- get inspiration,
- and (most importantly) get as much feedback as possible while attempting to come up with a name for your venture.
Put yourself in the shoes of your customer.
What first impressions do the name you are working on conjure up?
But Don’t Get Too Sticky
A name that is very long or has a very unusual spelling is memorable and unique, right?
You’re better off shooting for something shorter that is spelled in a way that your customers will expect.
Acronyms might seem like a healthy compromise, but for new ventures, they likely won’t mean anything to your customers.
Also keep in mind that your venture’s name will be transformed into a logo or wordmark, meaning it will be on packaging, sales materials, business cards, and your website (which will be seen on a variety of screen sizes and resolutions).
Your brand’s identity will ultimately be more than just your name, but the name will ultimately be a big part of what your customers associate with your brand—and rightly so.
Make Sure the Name Is Available
Before going too far down the rabbit hole, check to make sure that you aren’t duplicating a name that already exists in your industry.
In some cases, your name may be legally distinct, but that doesn’t mean it won’t be embarrassing or difficult to do business in that industry.
A name that is a clear—though distinct—a duplicate of an existing industry player can lead to a venture that is perceived as always playing second fiddle.
Not only that but how much can you really differentiate your offering from that of your competitors if customers are confused about who is who?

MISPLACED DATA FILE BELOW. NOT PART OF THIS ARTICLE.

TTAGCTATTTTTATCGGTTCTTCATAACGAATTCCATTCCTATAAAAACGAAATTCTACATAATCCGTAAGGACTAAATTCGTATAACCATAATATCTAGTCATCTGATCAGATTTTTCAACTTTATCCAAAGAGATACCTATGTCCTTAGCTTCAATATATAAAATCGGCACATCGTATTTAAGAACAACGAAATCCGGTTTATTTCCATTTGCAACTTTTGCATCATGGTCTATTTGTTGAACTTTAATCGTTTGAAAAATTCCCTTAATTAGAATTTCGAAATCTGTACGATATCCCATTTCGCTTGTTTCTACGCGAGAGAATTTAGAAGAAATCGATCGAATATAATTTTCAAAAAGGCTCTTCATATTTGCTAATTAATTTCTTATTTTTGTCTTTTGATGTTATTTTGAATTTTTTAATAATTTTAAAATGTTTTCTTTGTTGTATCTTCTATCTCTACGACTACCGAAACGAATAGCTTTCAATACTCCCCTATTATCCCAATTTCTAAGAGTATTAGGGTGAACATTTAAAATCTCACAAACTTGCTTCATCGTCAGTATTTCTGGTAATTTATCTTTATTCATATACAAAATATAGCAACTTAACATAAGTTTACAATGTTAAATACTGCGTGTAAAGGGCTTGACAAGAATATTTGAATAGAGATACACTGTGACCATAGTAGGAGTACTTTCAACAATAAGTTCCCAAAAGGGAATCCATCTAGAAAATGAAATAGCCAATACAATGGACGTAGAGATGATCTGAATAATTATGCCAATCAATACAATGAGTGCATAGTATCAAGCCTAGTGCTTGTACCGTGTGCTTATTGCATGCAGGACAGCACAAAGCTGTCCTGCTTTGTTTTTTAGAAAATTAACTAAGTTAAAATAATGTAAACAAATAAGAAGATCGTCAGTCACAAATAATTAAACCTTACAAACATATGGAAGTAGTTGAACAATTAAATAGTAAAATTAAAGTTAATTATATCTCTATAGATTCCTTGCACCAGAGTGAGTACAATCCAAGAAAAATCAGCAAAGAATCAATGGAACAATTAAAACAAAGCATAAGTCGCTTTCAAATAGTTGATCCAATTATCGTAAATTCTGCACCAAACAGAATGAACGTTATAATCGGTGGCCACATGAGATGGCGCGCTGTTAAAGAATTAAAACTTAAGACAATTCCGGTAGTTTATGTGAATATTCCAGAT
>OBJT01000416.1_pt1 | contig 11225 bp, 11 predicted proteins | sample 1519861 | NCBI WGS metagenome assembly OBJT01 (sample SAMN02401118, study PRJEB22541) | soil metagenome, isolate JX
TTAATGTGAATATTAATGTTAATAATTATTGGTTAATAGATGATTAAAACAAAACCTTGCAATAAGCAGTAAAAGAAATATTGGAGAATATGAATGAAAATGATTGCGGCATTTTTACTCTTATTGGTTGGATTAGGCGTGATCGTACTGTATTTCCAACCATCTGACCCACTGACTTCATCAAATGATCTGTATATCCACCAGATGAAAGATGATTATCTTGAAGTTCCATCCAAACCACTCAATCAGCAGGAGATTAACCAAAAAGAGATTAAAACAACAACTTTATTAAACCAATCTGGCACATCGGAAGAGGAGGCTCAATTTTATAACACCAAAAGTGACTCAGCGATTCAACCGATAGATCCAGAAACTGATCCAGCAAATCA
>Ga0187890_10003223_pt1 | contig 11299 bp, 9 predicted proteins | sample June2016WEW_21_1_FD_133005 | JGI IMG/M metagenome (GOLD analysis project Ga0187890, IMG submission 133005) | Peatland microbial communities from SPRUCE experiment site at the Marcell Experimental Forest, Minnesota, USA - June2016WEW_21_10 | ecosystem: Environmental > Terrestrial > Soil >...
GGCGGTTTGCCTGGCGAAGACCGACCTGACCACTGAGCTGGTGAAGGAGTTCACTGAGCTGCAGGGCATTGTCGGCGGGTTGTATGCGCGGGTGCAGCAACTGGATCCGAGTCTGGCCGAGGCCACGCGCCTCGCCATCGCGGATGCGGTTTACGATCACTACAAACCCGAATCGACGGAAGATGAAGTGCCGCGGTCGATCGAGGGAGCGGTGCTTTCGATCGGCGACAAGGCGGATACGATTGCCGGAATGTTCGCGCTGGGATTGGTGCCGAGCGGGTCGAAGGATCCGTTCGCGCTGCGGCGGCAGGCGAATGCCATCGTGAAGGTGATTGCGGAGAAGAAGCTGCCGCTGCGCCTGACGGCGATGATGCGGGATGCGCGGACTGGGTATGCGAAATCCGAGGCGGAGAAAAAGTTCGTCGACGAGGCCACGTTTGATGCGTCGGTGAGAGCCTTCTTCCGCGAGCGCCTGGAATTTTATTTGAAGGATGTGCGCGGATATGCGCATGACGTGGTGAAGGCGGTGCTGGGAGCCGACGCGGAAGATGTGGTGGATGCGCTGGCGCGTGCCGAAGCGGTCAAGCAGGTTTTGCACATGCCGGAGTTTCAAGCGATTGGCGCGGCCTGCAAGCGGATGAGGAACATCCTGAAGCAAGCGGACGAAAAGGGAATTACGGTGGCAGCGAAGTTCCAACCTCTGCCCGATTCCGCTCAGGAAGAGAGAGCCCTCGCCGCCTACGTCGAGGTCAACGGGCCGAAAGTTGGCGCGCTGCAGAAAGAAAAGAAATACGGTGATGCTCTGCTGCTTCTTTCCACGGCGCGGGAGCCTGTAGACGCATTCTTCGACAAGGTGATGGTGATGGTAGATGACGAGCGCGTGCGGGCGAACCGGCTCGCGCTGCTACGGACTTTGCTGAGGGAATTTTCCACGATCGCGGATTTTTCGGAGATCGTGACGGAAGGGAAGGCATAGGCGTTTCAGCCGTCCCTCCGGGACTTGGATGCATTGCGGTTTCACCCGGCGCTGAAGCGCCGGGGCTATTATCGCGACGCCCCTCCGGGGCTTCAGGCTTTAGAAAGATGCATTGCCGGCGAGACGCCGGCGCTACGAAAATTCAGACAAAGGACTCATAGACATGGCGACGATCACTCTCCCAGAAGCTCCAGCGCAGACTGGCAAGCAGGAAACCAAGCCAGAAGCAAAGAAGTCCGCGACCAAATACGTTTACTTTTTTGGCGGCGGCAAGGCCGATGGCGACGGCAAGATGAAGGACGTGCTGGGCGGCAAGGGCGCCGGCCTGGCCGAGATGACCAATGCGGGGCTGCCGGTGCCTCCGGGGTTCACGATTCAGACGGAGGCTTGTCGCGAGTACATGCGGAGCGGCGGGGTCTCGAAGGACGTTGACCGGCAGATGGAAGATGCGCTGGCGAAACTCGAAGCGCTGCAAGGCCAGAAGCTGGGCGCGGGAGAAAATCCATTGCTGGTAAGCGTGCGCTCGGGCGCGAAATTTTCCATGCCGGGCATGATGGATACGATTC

Now is also the time to ensure that the domain name for your desired company name is available (we’ll discuss websites later in the growing your business part).
If it’s not, you probably need to rethink your choice.
If customers can’t find you via an internet search, chances are you won’t be successful.
Don’t Name Yourself into a Corner
Picking a name that’s ultra-specific and doesn’t leave you with any room to grow can cause friction and growing pains down the road.
There is no need to be a clairvoyant but be on the lookout for business names that don’t allow you room to grow.
A good example of this principle is the tendency of small business owners to name their company after the geographic region where it was started.
This is perhaps less common in the digital age, but when Springfield Star Cleaners expands into nearby Shelbyville, it might wish it had chosen a different name.
Additionally, naming your business after a specific product offering or service can make branching out difficult; Smith’s Radiators are much more restrictive than Smith’s Auto Repair.
Focus on the solution you provide and not the product—products may come and go, but the solution you provide is (hopefully) going to stick around for a while.
To sum it up…
A word of caution regarding getting too cute with your name.
Your business name is a critical part of your brand, and you should consider it carefully.
Although you can always change it later, once you’ve invested in a website, logos, etc., and started acquiring customers, it gets harder and harder to do.
You want a name that is memorable and fun (i.e., “sticky”), but you also want to come across as a serious business.
A nonsense name worked well for Google, but it probably won’t work as well for you.
It’s tough to establish a brand with a name that doesn’t evoke anything to a potential customer.
Similarly, “funny” names may work okay for certain businesses, such as ones that cater to younger people, but you run the risk of the joke wearing thin over time.
And the less said about trendy names (I see you, “.ly companies”!), the better.
Picking a name for your venture is no easy task, but it is a crucial first step in
- forming the organization,
- getting the ball rolling,
- and getting off the ground.
It is also not a decision to take lightly.
As you will see, your logo, marketing materials, website, domain name, and social media presence will all be tied to your company name.
Changing it midstream can become very complex very quickly.